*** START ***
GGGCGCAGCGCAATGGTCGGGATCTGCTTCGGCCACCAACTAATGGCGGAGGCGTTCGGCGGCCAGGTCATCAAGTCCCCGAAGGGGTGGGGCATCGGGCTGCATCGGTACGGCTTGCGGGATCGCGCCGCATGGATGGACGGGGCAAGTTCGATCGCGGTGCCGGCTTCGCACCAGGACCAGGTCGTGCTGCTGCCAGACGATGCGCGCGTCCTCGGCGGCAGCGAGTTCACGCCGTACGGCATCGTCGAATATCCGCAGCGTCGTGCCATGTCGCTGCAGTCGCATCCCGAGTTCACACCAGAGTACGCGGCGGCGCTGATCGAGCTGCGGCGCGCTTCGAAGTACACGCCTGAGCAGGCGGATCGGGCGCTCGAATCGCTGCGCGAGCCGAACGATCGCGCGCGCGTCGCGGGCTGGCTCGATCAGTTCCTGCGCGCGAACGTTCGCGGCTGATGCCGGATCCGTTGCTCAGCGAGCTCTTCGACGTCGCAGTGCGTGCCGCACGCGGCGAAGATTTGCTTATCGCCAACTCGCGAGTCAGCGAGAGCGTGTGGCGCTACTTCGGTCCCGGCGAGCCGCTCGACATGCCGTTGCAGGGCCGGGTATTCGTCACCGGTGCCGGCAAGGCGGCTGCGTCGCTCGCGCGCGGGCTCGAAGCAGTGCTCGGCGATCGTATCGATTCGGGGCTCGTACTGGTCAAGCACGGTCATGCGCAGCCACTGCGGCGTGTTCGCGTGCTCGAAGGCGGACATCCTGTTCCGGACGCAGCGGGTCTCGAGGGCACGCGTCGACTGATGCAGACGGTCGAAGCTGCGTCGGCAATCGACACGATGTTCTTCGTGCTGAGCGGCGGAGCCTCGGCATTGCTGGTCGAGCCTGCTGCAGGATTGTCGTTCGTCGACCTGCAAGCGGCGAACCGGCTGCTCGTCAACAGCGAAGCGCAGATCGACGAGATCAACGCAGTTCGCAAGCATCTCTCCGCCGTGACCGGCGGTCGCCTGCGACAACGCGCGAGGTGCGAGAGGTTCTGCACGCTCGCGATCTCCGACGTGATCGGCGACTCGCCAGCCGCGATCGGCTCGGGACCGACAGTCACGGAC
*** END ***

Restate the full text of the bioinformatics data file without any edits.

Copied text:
GGGCGCAGCGCAATGGTCGGGATCTGCTTCGGCCACCAACTAATGGCGGAGGCGTTCGGCGGCCAGGTCATCAAGTCCCCGAAGGGGTGGGGCATCGGGCTGCATCGGTACGGCTTGCGGGATCGCGCCGCATGGATGGACGGGGCAAGTTCGATCGCGGTGCCGGCTTCGCACCAGGACCAGGTCGTGCTGCTGCCAGACGATGCGCGCGTCCTCGGCGGCAGCGAGTTCACGCCGTACGGCATCGTCGAATATCCGCAGCGTCGTGCCATGTCGCTGCAGTCGCATCCCGAGTTCACACCAGAGTACGCGGCGGCGCTGATCGAGCTGCGGCGCGCTTCGAAGTACACGCCTGAGCAGGCGGATCGGGCGCTCGAATCGCTGCGCGAGCCGAACGATCGCGCGCGCGTCGCGGGCTGGCTCGATCAGTTCCTGCGCGCGAACGTTCGCGGCTGATGCCGGATCCGTTGCTCAGCGAGCTCTTCGACGTCGCAGTGCGTGCCGCACGCGGCGAAGATTTGCTTATCGCCAACTCGCGAGTCAGCGAGAGCGTGTGGCGCTACTTCGGTCCCGGCGAGCCGCTCGACATGCCGTTGCAGGGCCGGGTATTCGTCACCGGTGCCGGCAAGGCGGCTGCGTCGCTCGCGCGCGGGCTCGAAGCAGTGCTCGGCGATCGTATCGATTCGGGGCTCGTACTGGTCAAGCACGGTCATGCGCAGCCACTGCGGCGTGTTCGCGTGCTCGAAGGCGGACATCCTGTTCCGGACGCAGCGGGTCTCGAGGGCACGCGTCGACTGATGCAGACGGTCGAAGCTGCGTCGGCAATCGACACGATGTTCTTCGTGCTGAGCGGCGGAGCCTCGGCATTGCTGGTCGAGCCTGCTGCAGGATTGTCGTTCGTCGACCTGCAAGCGGCGAACCGGCTGCTCGTCAACAGCGAAGCGCAGATCGACGAGATCAACGCAGTTCGCAAGCATCTCTCCGCCGTGACCGGCGGTCGCCTGCGACAACGCGCGAGGTGCGAGAGGTTCTGCACGCTCGCGATCTCCGACGTGATCGGCGACTCGCCAGCCGCGATCGGCTCGGGACCGACAGTCACGGAC